In Memoriam: Thérèse Gouin Décarie

I wish to share the sad news that Professor Thérèse Gouin Décarie (1923-2024) has passed away on April 2nd. Professor Décarie was internationally known for her research on infant development and has been a leader in the establishment of the field of developmental psychology in Canada. Professor Gouin Décarie was trained as a researcher and practitioner in Montréal, Boston, and Paris. Her early career path typified that of many women in that she was simultaneously teaching at the Université de Montréal, raising four children, and pursuing her doctoral studies. Her doctoral thesis, published in English in 1965 (Intelligence and affectivity in young children) with a preface by Piaget, was a brilliant synthesis of Piagetian and Freudian theories. She is also known for her work on the mental and emotional development of children who were victims of thalidomide in 1963.  Dr. Gouin-Décarie’s impact as a scientist and educator is reflected in a partial list of the honours that she has received. She was a member of the Royal Society and an Officer of the Order of Canada. She was the first woman in the social sciences to be a member of the National Research Council; the first woman to receive the Marcel Vincent award for outstanding Québec scientists, and the first woman to receive the Prix du Québec Léon Gérin for a distinguished scientific career. At the ICIS meeting in Montréal in 1990, she was named a Distinguished Fellow of the International Society for Infant Studies, along with Mary Ainsworth. She received honorary doctorates from Concordia University, University of Ottawa and Université de Moncton. Those of us whose careers have directly benefitted from Dr. Gouin-Décarie’s pioneering efforts are particularly grateful to her for her leadership and generosity and for the role model that she has provided. Read her full obituary here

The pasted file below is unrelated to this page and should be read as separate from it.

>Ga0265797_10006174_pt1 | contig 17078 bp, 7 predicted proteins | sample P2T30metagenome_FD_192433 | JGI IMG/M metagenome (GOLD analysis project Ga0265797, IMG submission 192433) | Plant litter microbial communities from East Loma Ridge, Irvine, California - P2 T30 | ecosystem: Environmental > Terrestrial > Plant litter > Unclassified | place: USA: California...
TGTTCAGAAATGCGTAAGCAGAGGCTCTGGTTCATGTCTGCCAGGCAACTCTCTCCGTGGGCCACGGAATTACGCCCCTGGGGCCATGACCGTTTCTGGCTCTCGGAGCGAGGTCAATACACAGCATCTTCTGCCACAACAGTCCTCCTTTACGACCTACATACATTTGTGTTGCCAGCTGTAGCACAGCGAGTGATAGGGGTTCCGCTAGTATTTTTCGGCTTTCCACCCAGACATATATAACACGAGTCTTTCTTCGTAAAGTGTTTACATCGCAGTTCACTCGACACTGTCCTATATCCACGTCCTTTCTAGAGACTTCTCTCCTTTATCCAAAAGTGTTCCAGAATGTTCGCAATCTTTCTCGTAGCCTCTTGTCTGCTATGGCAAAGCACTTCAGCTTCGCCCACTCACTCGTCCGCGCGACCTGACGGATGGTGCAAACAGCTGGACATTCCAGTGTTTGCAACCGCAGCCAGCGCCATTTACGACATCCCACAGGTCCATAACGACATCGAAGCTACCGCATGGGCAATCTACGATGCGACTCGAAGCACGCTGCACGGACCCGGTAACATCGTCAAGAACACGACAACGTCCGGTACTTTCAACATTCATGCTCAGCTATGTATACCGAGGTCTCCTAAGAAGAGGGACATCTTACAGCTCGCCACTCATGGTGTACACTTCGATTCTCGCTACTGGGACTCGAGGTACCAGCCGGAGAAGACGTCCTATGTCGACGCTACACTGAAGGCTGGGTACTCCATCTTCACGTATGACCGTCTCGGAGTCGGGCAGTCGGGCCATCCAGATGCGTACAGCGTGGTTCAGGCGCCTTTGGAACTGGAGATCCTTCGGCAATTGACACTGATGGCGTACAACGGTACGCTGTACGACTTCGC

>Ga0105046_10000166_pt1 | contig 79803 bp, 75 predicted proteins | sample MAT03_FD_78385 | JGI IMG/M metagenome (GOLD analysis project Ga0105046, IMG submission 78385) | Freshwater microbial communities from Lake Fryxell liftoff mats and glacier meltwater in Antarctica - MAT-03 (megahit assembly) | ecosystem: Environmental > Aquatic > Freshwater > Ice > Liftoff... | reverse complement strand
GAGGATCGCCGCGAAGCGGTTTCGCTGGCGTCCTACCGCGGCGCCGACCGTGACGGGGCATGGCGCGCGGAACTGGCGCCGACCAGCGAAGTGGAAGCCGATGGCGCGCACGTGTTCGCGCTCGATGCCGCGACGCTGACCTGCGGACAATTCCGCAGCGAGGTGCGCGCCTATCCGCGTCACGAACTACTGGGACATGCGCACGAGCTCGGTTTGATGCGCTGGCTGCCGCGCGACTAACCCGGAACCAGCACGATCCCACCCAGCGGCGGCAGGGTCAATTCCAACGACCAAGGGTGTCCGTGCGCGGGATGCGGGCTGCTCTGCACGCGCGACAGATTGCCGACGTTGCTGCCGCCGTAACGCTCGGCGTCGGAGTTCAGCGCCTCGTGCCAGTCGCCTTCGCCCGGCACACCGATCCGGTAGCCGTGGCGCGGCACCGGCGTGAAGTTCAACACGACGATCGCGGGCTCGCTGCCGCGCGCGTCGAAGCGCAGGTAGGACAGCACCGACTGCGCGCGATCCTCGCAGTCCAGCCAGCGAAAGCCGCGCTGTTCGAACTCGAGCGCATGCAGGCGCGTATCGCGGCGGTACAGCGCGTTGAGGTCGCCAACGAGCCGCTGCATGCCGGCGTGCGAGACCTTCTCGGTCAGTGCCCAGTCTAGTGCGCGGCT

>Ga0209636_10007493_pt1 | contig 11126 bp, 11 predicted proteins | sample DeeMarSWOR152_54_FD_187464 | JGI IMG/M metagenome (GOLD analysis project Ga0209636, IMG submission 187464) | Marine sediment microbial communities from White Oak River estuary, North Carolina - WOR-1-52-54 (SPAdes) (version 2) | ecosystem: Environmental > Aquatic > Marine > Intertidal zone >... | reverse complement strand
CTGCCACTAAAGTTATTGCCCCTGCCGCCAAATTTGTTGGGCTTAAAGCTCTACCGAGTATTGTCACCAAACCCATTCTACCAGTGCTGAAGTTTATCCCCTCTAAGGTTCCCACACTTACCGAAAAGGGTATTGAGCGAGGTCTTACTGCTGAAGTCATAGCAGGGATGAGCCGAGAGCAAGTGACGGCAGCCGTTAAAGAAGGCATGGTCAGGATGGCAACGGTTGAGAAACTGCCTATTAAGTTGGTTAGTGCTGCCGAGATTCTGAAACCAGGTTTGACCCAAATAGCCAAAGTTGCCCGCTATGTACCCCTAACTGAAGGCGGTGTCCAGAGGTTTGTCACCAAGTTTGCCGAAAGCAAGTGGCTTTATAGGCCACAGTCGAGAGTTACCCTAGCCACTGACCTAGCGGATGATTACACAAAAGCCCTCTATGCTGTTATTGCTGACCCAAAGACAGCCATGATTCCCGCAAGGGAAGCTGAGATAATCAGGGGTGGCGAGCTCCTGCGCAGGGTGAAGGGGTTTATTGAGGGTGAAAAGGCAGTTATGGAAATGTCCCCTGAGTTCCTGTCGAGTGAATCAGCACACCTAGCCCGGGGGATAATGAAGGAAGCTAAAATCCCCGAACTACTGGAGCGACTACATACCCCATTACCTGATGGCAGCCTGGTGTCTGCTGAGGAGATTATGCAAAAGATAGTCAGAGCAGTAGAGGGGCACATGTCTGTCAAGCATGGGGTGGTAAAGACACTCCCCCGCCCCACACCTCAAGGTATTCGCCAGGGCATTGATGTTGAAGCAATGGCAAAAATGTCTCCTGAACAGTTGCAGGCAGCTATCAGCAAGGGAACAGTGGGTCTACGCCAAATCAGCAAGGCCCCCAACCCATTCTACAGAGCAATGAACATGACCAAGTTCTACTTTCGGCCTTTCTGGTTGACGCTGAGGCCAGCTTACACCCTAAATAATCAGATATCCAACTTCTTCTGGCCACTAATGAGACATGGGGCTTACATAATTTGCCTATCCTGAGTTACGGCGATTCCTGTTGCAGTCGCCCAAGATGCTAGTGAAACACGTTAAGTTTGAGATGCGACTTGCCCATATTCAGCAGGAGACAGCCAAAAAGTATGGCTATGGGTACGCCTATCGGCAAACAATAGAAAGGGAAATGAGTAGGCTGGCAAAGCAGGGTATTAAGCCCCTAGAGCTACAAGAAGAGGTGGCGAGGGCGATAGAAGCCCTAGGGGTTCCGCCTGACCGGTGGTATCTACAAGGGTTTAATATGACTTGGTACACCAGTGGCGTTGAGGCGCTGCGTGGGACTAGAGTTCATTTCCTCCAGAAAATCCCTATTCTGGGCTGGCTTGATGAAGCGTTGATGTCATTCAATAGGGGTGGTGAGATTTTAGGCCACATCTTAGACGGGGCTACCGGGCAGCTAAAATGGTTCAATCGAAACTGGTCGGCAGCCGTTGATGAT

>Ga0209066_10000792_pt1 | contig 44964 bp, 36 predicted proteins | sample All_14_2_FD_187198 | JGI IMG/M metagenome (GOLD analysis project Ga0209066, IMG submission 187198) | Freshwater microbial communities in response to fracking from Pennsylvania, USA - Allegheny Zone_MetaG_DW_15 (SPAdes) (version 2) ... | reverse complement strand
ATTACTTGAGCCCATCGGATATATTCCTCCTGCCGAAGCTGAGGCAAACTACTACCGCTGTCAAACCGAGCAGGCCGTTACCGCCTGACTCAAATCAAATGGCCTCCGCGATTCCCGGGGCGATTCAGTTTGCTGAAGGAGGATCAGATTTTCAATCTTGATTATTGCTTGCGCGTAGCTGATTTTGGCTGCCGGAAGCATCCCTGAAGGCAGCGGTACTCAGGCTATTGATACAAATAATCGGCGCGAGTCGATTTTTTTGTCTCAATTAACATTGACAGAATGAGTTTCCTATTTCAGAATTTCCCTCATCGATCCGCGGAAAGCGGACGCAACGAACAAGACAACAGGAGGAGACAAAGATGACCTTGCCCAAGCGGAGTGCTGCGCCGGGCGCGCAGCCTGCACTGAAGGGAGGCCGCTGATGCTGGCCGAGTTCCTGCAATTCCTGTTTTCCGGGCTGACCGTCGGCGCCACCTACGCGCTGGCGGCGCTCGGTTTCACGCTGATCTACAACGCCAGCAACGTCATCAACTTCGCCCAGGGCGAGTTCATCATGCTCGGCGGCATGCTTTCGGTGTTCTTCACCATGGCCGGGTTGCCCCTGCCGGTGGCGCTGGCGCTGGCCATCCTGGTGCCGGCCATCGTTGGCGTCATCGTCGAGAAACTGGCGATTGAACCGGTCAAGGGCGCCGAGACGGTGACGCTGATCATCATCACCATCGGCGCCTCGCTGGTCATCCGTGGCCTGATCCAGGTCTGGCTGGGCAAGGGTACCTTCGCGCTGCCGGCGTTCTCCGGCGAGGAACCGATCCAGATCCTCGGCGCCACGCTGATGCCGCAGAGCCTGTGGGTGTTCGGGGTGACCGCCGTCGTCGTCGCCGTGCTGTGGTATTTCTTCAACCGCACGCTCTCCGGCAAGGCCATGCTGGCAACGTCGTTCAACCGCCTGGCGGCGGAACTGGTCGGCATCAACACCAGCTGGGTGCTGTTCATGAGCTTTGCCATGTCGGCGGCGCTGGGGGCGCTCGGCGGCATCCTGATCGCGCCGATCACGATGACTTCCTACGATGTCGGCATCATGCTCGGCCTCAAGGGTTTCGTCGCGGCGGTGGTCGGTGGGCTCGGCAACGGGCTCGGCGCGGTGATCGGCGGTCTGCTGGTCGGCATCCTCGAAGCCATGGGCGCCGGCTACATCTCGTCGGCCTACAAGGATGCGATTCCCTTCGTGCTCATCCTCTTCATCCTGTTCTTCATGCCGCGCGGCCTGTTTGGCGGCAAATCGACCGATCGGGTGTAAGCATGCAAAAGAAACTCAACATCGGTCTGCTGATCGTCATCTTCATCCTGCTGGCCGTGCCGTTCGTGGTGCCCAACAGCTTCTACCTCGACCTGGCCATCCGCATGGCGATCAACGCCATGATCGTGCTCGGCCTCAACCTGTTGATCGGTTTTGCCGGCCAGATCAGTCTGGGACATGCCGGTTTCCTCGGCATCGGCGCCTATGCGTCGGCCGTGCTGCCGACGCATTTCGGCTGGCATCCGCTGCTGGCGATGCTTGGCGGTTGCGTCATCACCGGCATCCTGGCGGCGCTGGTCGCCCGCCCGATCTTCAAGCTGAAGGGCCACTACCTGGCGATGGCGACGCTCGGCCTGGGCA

Contributed by
Diane Poulin Dubois
Concordia University

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